Trains are arriving even later, despite cutbacks to timetables

Click to follow

Britain's rail chief called yesterday for a "ruthless" approach to punctuality after figures showed that the performance of inter-city services had slumped again.

The statistics, for July to September this year, showed that punctuality on long-distance lines between London and the Midlands deteriorated most, with nearly four trains in 10 running late. During the same period last year, only half that number were late.

It means that Midland Mainline, the company concerned, is in the unenviable position of having operated the worst service on the network.

More than one in three trains operated by Virgin West Coast and First Great Western were also late, the figures from the Strategic Rail Authority (SRA) show.

Overall, only 66.9 per cent of long-distance trains arrived on time, compared with 72 per cent last year. Performances declined even though the SRA introduced measures to improve reliability, including cutting back on timetables.

The exceptional heat in the summer was blamed for rails buckling and safety engineers imposing speed restrictions. Industry critics pointed out that the quality of the track on the new high-speed line between London and the Channel meant that the Eurostar trains did not suffer this problem.

Services in London and the South-east also got worse, with peak time punctuality declining from 81.9 per cent to 79.4 per cent. The performance of regional operators, on the other hand, improved by 4.4 per cent. At a national level, punctuality remained static at 80.8 per cent.

Apart from Island Lines, the tiny company on the Isle of Wight, the operator with the best performance was Merseyrail, which ran 92.4 per cent of its trains on time.

Overall, 10 companies improved their performance, 13 got worse and three remained the same. Richard Bowker, the chairman of SRA, said: "These are mixed results. The overall performance figure remains static and we need to be ruthless in pursuit of improvement and change on behalf of the railway's customers."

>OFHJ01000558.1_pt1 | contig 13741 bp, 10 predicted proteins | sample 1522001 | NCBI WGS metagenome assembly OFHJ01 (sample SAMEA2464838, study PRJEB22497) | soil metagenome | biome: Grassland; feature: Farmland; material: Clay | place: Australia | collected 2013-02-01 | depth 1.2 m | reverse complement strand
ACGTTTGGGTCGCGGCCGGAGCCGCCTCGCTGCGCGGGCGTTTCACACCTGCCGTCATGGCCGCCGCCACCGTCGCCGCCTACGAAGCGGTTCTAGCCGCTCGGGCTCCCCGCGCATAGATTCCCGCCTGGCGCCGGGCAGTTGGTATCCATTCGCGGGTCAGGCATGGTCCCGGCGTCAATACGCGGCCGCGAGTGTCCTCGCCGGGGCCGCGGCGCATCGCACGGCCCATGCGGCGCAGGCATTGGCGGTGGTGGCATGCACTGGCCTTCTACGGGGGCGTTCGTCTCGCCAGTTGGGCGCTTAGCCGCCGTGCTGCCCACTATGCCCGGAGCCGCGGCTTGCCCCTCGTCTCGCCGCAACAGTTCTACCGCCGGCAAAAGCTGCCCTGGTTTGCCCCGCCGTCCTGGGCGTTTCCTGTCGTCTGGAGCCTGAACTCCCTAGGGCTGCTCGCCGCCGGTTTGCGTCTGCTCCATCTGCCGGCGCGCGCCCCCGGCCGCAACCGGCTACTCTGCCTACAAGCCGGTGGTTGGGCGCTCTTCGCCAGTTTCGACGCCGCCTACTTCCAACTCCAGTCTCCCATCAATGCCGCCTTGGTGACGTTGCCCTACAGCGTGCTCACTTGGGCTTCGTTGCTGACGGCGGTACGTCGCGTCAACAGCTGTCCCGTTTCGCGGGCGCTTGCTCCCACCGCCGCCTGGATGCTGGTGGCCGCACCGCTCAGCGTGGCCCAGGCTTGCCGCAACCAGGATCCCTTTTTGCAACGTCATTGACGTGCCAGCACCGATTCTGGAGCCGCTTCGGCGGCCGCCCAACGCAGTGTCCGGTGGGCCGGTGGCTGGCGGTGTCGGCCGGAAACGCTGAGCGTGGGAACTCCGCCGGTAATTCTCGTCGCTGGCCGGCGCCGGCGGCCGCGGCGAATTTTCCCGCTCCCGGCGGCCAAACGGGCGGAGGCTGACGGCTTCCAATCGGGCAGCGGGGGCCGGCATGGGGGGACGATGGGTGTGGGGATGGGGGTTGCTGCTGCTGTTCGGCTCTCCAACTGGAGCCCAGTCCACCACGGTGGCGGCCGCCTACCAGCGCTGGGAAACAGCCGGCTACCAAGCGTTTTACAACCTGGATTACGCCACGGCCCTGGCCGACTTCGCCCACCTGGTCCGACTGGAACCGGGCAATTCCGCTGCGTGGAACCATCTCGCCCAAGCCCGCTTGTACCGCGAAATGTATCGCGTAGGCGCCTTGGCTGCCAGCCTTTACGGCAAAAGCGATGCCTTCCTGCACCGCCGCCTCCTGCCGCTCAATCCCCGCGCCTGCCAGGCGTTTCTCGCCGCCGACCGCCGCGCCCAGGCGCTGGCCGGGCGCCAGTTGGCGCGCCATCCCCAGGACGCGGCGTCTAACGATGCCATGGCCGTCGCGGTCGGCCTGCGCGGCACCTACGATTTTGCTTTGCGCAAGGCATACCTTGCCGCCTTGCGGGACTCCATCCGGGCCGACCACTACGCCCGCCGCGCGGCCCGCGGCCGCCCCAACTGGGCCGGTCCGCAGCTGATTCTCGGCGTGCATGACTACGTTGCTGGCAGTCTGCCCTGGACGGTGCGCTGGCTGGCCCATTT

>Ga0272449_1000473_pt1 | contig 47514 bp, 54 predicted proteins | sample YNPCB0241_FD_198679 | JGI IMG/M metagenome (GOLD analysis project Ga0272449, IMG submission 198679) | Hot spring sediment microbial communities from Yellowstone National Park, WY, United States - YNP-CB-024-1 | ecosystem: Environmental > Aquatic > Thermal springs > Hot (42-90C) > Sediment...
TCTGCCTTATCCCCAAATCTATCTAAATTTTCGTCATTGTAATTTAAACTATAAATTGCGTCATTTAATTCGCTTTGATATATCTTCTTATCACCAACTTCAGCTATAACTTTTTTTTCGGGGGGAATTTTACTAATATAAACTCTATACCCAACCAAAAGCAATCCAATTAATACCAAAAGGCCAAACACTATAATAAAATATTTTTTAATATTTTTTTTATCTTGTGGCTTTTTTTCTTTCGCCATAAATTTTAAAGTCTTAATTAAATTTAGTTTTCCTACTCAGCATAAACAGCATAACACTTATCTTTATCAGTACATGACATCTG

More positive for the rail industry was the fact that complaints per 100,000 decreased between July and September by 17 per cent. But even this good news was offset by the fact that the proportion of passengers who said they were satisfied or very satisfied with their journeys fell from 74 per cent to 73 per cent.

Yesterday's performance figures followed news that most rail passengers will face above-inflation fare rises from next month.

Stewart Francis, chairman of the Rail Passengers Council, said it appeared passengers were being asked to pay in advance for improvements. "As fares go up, the service that passengers get is not improving, so why should they pay more?" he said. "Passengers want to know when their service is going to get better and by how much."

George Muir, director general of the Association of Train Operating Companies, said a reported 2 per cent rise in passenger numbers over the year was good news.

"It shows that the new trains, improving customer information and on-board service are making train travel increasingly attractive," he said.

Theresa May, the shadow Transport Secretary, said: "These appalling figures fly in the face of promises from this Labour Government six and a half years ago that rail performance would improve."

John Thurso, the Liberal Democrat Transport spokes-man, said: "The Government will try to spin this as a good news story, but the reality is that Labour has no control over the railways."